'Sandbagging' not a sure thing in Canadian courts
By AdvocateDaily.com Staff
Horst, a partner with Shibley Righton LLP, explains that the practice arises in mergers and acquisitions when a buyer becomes aware that the seller will be unable to meet all the representations and warranties made in the agreement.
That allows the purchaser to close the deal with the intention of later suing the vendor in court for damages related to the known deficiencies since contracts normally provide indemnities for buyers in the event promises can’t be met.
Horst says examples of sandbagging are relatively rare in Canada, but the issue is growing as parties on both sides take the risk of an episode into consideration when completing transactions. Nevertheless, he says the trend is concerning.
“If vendors are making representations and warranties that are not correct, then it means they’re not doing their own internal due diligence properly,” Horst says. “If the buyer discovers something that the vendor itself doesn’t know, it shows a lack of knowledge about their own business.”
On the purchaser side, he says they are generally better served by addressing any deficiency they uncover, rather than holding it back to use as a weapon after closing.
“If a buyer finds something that’s contrary to the representations and warranties and it’s brought up before the deal closes, the chances are it can be handled with a reduction to the purchase price or some other fix,” Horst says.
In most cases, he says a risk analysis would favour dealing with these issues up front rather than turning to the courts later.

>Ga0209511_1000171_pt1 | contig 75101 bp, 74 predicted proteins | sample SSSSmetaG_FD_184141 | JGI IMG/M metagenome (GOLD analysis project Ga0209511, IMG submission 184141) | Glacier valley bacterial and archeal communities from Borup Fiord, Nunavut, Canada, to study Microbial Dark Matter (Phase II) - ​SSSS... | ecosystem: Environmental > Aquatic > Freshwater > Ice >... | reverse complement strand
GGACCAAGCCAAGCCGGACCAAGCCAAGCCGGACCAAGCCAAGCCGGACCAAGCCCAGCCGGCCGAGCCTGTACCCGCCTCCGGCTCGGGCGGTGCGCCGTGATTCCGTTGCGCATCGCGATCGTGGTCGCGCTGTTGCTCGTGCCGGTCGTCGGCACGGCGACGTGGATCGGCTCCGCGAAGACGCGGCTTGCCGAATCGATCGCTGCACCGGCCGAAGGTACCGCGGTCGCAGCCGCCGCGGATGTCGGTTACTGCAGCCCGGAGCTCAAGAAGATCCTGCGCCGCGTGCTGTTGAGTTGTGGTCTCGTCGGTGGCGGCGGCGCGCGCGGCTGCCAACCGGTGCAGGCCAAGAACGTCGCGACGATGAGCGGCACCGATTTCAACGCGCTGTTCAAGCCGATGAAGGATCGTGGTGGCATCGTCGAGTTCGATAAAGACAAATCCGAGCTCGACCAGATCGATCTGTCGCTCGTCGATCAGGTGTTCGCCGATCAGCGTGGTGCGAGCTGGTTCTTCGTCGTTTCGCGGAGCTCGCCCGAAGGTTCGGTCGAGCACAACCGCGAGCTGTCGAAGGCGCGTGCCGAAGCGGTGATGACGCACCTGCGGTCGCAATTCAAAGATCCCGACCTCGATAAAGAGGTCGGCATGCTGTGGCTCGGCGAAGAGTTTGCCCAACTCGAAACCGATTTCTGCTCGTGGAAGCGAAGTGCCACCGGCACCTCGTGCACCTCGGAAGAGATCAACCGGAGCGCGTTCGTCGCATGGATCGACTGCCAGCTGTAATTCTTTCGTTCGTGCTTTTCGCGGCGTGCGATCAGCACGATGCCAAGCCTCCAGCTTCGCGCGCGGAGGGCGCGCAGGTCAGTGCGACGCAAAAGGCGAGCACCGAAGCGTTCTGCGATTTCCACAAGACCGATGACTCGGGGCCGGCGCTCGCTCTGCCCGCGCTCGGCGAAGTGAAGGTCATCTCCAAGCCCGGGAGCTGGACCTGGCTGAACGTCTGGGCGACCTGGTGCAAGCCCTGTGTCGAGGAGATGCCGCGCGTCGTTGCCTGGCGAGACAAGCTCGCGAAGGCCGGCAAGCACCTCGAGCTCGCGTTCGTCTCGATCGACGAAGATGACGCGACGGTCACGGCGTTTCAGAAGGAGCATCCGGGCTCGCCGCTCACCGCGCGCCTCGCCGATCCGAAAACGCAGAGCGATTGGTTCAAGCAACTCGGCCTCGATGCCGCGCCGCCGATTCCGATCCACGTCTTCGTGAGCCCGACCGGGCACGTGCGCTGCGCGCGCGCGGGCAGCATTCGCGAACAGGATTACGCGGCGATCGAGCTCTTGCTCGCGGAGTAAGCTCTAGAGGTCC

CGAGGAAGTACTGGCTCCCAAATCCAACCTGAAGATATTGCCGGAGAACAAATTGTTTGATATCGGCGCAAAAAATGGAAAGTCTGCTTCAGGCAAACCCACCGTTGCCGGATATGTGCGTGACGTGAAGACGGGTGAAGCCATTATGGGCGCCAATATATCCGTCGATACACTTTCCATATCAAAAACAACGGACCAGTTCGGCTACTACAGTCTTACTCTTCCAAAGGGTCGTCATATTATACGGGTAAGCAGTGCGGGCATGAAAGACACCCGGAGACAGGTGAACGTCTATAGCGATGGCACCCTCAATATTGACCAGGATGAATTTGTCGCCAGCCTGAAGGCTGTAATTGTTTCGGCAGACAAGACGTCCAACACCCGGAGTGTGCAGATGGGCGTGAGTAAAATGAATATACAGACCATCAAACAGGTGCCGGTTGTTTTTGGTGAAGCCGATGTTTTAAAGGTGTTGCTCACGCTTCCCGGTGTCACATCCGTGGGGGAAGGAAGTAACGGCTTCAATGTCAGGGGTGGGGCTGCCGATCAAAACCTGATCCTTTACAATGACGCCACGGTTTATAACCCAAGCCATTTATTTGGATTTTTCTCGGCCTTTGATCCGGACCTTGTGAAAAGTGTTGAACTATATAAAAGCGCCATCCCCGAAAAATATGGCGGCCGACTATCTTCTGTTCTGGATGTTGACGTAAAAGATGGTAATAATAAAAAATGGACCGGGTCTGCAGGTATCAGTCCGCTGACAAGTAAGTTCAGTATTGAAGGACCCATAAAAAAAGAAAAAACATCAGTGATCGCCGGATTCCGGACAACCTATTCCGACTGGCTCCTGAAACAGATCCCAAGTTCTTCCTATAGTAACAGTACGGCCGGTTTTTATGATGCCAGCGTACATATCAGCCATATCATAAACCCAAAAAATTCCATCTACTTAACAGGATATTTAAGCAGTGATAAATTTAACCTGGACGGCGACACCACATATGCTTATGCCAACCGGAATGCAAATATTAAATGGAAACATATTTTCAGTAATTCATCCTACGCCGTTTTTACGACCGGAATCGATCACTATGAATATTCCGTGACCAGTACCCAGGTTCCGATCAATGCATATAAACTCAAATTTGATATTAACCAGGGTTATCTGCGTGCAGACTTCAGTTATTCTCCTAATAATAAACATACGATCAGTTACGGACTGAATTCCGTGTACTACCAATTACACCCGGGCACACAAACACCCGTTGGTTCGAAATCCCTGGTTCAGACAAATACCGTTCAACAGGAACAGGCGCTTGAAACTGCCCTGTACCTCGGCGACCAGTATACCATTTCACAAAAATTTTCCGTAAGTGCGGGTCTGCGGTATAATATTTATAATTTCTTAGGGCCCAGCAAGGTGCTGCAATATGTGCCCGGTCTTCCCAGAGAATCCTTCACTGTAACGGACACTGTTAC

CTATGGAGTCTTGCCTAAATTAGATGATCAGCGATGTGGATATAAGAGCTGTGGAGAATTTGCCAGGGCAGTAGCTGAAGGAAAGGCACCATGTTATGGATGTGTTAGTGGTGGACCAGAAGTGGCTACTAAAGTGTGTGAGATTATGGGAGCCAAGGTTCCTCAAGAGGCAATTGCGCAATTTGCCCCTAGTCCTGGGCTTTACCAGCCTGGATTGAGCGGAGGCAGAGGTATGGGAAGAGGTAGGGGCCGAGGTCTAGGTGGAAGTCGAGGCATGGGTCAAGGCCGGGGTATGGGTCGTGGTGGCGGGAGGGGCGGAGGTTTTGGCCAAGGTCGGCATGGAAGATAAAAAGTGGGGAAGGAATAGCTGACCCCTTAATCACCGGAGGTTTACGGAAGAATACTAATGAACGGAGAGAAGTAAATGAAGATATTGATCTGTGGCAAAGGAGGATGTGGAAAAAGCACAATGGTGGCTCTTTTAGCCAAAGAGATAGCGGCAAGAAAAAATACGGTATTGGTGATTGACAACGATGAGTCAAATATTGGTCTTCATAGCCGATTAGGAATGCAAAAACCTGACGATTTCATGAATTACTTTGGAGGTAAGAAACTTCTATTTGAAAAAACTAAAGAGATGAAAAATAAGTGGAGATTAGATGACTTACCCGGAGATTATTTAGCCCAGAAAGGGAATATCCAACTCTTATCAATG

“The problem with bringing a lawsuit afterward, and litigators might not like to hear this, is that there is no certainty about what is going to happen,” Horst says. “You can have a case that you and everyone agrees is iron-clad, except for the judge, who sees it differently. You’re always taking a risk.”
In any case, Horst says buyers should be put off by the whiff of bad faith that sandbagging leaves behind.
“In the end, I think the duty to negotiate in good faith — as weak as it is in Canada at the moment — will stop the practice,” he says.
Horst explains that, historically, such a duty was never recognized at common law, but that it has developed over time, influenced by similar requirements in nations that operate under a civil code.
“The idea has crept into common law countries to lesser or greater degrees,” he says, adding that Canada is at the lower end of the spectrum.
“It has come up in a few cases with horrifically bad facts where the judges felt they had to find a way to help the aggrieved party,” Horst says. “Although there is a sense of a duty to negotiate in good faith in Canada, the jurisprudence is not very well developed here. A vendor could certainly make a case based on it, but it wouldn’t be a sure thing.”